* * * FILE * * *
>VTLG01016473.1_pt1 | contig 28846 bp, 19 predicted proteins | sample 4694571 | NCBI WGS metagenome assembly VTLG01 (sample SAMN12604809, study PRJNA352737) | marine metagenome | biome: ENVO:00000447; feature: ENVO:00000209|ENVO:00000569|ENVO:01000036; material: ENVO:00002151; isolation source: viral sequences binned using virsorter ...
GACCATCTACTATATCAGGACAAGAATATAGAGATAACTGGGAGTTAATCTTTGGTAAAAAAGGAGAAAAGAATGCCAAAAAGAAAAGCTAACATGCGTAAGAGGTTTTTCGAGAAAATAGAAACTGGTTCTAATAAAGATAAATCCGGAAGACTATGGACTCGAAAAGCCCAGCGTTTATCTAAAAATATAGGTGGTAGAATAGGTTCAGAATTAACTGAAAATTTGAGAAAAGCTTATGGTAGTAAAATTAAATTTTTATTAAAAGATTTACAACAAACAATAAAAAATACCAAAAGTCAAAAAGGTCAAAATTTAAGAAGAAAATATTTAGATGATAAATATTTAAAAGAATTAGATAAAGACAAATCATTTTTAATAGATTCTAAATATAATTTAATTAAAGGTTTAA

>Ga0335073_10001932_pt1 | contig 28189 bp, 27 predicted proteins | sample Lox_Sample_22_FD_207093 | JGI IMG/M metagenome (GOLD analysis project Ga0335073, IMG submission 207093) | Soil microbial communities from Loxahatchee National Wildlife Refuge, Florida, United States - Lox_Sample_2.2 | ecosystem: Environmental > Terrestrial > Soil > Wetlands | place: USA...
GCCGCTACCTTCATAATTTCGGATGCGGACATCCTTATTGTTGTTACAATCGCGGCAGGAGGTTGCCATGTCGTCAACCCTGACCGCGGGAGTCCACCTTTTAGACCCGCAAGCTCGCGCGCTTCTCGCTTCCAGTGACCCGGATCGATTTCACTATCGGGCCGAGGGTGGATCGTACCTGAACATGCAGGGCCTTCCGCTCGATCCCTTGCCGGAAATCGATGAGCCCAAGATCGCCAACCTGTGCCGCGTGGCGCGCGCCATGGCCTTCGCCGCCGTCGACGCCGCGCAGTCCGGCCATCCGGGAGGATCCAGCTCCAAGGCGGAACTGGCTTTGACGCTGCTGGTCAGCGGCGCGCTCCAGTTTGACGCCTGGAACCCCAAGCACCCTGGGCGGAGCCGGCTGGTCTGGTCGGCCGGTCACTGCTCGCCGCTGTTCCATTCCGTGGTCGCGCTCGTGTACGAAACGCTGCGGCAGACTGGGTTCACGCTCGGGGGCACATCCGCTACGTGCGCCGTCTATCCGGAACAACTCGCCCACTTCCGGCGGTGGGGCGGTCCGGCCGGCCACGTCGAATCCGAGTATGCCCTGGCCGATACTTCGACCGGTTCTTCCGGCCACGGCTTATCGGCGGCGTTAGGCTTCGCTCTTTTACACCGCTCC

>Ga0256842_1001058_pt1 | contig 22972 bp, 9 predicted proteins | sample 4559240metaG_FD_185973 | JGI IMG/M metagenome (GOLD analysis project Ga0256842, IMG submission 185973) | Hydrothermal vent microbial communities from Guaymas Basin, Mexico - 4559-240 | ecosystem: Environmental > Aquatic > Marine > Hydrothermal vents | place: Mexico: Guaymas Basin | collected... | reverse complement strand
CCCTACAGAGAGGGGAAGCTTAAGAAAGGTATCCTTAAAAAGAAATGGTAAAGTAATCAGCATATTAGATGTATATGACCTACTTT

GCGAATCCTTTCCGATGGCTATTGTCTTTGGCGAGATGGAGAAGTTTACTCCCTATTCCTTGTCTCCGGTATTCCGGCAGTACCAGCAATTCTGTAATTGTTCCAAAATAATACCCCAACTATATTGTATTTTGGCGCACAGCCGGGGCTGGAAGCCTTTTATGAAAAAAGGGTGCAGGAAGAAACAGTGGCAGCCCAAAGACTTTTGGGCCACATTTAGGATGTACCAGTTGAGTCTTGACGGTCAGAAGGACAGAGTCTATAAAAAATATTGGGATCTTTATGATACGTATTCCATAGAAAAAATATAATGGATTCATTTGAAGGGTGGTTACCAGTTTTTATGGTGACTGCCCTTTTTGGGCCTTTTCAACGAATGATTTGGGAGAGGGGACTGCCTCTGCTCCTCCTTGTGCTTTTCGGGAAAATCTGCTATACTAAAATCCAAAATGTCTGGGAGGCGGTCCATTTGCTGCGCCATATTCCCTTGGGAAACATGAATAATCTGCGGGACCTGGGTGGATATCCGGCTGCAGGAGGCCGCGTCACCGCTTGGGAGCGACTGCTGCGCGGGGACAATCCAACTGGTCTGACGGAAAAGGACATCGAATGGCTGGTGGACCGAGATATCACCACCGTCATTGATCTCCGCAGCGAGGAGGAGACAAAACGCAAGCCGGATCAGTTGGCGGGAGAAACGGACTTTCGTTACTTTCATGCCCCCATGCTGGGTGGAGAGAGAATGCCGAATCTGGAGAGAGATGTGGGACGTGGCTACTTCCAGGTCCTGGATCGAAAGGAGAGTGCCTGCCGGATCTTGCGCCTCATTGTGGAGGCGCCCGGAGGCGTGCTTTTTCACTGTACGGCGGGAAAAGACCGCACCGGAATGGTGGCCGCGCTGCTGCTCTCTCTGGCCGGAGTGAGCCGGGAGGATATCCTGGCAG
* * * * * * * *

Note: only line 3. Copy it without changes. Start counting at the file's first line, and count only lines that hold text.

>Ga0335073_10001932_pt1 | contig 28189 bp, 27 predicted proteins | sample Lox_Sample_22_FD_207093 | JGI IMG/M metagenome (GOLD analysis project Ga0335073, IMG submission 207093) | Soil microbial communities from Loxahatchee National Wildlife Refuge, Florida, United States - Lox_Sample_2.2 | ecosystem: Environmental > Terrestrial > Soil > Wetlands | place: USA...